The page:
The trail is winding trough mountains, high faces rise on both sides and shadow the sun. Its grey rocks, emptiness, a hard land to live in, a hard land to fight for.

The train pulls into the station of Nis. Serbian railways havent discovered the concept of a restaurant car, but they will change the engine, and we have a little less than 10 minutes to make a food run. With a loudly beating heart and using hand gestures and a mix of polish/english we make a quick order of two gigantic hamburgers with freshly grilled meat the size of my plate at home. I forget that I am semi-vegetarian, and enjoy the sight. Breathless from running back we are at the coach just in time for departure.

We keep rolling, the sun is lower and lower, the turkish train conductor pays us a lot of small visits, he gives us tea, and fruit, we show each other family pictures and talk in a mixture of sign language, and the few turkish words, that we managed to learn.

The train creeps trough Serbia, and is unbelievably sloooow, but we learn from the turkish conductor, that this is a record trip, we are only a couple of hours late, and not the usual 18. Its dark outside when we finally pull in to the station in Belgrade.

– Train to Budapest?

– It left 3 hours ago!

– When is the next one?

– Tomorrow!

We have to admit it, we are stuck here in Belgrade.

A couple of desperate phone calls isnt enough to arrange an emergency-couch, and we decline the conductors kind offer of letting us sleep in the train. Instead,  we check in for the night in the youth hostel thats just opposite the train station. 6 Euro for a dorm bed and  hot shower after such a long train ride – thats gooood value.

Smiles come back on the tired faces, and stay there until we discover lice in our hair – the seats were suspiciously looking in the sleeper from previous night.

So we have to find a pharmacy-after-dark, and a restaurant, and try to find the main walking street, and also do some sightseeing, now that we are here.

So strange to be in a city that has been at war not so long ago, now its vibrant and modern, full og highrise building, glam shops, fashion and open air cafes.

Back in the hotel we improvize some lice-extermination attack with plastic bags and a chemical potion that has a very acid smell, and gives tears in the eyes just from bein near it. My son goes to sleep, but I cant resist the tempation of joining a happy party of people sitting on the balcony, overlooking the roofs of Belgrade, sipping wine.

They are so amazed, that I am here just by coincident, moving on the very next morning.

Warszawa Rising

After 48 hours of hardcore train travel, we arrive in Warsaw Central. We have an unmovable deadline with history, that my son doesn’t want to miss.

Its August 1.

A day full of emotions in the city of Warsaw.

The anniversary of the Warszawa Rising.

During II World War, in 1944, when the russian red army was camping on the left hand bank of the Vistuala river, a desperate military action started in Warsaw. For 63 days thousands of young boys and girls participated in a desperate effort to liberate the city, and threw out the german oppressor. Really not armed with weapons, but with songs and love for the homeland. The new untrained soldiers were beaten, shot, deported. The city was burned down to the ground, the population carried away on trains to unknown destinations. Unbelievable loss of life, of everything that was beautiful. Warszawa has been rebuilt, but the old one is gone forever.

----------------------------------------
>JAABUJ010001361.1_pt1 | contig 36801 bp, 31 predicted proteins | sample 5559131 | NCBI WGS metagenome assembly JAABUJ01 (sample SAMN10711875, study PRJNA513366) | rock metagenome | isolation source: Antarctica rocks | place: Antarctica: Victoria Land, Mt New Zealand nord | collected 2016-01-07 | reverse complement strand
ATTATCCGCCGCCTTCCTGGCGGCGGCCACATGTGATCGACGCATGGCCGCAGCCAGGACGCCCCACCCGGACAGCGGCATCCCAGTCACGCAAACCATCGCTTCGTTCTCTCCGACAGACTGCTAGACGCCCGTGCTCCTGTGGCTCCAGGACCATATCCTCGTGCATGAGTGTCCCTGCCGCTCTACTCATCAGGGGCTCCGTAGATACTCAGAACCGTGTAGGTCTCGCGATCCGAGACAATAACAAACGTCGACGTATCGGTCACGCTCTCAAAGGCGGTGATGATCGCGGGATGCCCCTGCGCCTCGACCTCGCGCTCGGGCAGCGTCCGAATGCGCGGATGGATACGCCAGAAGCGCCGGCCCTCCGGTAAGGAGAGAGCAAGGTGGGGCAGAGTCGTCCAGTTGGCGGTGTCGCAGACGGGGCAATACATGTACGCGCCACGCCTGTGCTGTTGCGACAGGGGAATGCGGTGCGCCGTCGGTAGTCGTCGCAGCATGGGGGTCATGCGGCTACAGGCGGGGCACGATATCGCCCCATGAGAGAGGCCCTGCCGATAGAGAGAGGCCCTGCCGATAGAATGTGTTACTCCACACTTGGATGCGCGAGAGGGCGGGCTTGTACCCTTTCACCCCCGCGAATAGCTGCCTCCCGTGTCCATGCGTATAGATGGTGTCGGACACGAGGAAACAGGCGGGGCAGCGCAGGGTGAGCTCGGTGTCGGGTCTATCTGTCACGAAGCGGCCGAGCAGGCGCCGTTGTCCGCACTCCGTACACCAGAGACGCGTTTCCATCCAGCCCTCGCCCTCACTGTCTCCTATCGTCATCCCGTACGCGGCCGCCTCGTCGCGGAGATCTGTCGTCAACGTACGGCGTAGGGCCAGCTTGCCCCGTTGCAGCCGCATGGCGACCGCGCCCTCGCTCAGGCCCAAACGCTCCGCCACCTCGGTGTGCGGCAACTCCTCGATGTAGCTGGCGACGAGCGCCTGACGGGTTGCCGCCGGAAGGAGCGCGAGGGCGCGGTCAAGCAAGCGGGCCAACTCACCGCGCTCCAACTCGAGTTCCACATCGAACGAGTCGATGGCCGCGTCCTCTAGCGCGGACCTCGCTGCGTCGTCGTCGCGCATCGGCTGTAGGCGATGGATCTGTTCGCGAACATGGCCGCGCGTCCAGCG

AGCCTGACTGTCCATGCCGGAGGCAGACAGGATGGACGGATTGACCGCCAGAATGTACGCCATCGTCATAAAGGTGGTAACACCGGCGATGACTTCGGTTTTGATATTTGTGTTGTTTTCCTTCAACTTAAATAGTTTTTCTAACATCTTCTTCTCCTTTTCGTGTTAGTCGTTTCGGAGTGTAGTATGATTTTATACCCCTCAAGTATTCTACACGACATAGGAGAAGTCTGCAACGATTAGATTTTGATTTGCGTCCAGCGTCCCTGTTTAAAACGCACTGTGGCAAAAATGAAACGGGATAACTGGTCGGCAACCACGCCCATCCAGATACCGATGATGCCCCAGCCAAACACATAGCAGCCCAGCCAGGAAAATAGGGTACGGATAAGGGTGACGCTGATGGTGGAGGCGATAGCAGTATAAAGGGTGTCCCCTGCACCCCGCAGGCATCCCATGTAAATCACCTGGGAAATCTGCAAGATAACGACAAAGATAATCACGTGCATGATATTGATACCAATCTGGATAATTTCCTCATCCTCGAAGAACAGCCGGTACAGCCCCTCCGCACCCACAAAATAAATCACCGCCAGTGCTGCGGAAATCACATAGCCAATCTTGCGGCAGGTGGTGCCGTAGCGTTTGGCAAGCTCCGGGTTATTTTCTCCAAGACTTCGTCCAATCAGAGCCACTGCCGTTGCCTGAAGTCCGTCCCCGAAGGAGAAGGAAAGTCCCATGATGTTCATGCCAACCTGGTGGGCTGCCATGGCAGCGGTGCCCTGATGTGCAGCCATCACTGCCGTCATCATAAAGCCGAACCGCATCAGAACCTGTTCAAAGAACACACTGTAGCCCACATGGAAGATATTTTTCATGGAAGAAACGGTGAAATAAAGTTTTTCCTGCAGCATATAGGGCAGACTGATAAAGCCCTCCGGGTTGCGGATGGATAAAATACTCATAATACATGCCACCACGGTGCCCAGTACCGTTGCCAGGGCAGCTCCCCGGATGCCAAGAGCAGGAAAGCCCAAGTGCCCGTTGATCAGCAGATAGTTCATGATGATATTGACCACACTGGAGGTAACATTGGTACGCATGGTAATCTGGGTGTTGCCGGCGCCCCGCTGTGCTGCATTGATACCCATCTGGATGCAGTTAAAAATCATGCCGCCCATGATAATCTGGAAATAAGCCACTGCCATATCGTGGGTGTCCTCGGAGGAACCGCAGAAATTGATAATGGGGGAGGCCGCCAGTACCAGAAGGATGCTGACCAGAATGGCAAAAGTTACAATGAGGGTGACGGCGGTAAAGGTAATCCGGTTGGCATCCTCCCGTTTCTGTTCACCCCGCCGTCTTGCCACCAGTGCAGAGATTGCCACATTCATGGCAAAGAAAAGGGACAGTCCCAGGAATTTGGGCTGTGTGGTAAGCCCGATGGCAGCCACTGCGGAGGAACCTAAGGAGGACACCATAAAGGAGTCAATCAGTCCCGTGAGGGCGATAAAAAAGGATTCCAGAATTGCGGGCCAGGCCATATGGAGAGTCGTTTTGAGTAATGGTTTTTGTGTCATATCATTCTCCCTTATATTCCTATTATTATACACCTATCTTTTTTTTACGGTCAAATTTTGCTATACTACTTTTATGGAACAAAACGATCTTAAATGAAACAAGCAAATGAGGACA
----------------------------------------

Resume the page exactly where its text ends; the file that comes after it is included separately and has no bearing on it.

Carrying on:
We go together to the military cemetery, Powazki, to participate in the memorial.

Exactly at 1700 the traffic stops, and every driver in the city makes a long noise with the car horn. The infernal sounds go on and on, everyone knows, that  it was exactly at this hour 61 years ago, that the fightings started.

– We are proud that you dared.

-We remember you, that you died fighting for our freedom.

-You didn’t win – but we admire your courage.

Red-white flags, red-white flowers, red-white ribbons.

A sea of solemn faces, in deep thoughts.

North, north, north

Next day comes, and I am going further north.

From Warszawa to Berlin, we pass fields of wheat, and small villages, I pass the time practicing my few japanese words with three wonderfull ladies that were in Poland to play Chopin. Japanese love Chopin.

In Berlin i try to buy a ticket for the sleeper train to Sweden, but there are none left. I ask the train conductor, but he says there are none left. I decide to stick around the train anyway, because I have set my mind on going to Sweden. Another woman with a backpack looks like she is doing the same thing. Combined magic of two determined female travelers works, and the train masters hushes us into the train. I share the tiny cubicle with Margita, she is returning home from a circuit of Mont Blanc.

We discuss the different sizes of our backpacks, compare shoes and blisters, what a fabulous meeting on platform 26 in Berlin Hauptbahnhoff. When we wake up, we are in Sweden.

I have to switch trains in Lund, a hurried hug to Margita, and I have 1 hours to drink a cappucino, and see the famous Lund cathedral.

Cathedrals are so inspiring – this effort of thousands of uneducated people, that made them dream and transcend from stones and mortar into a world of timeless beauty.

Next train goes to Stockholm. Like the last frontier of civilization, Stockholm is the city where I always spend time between trains running around for last minute shopping – fuel for the mountain stove, new trekking socks.

The next train, from Stockholm to Kiruna is full of people dressed for the fields, backpacks, boots, light in their eyes.

I share the appartment with 3 old friends, they invite me to their meal of cheese, pears, bread and wine. We make mixed english-swedish conversation, and go north, north, north.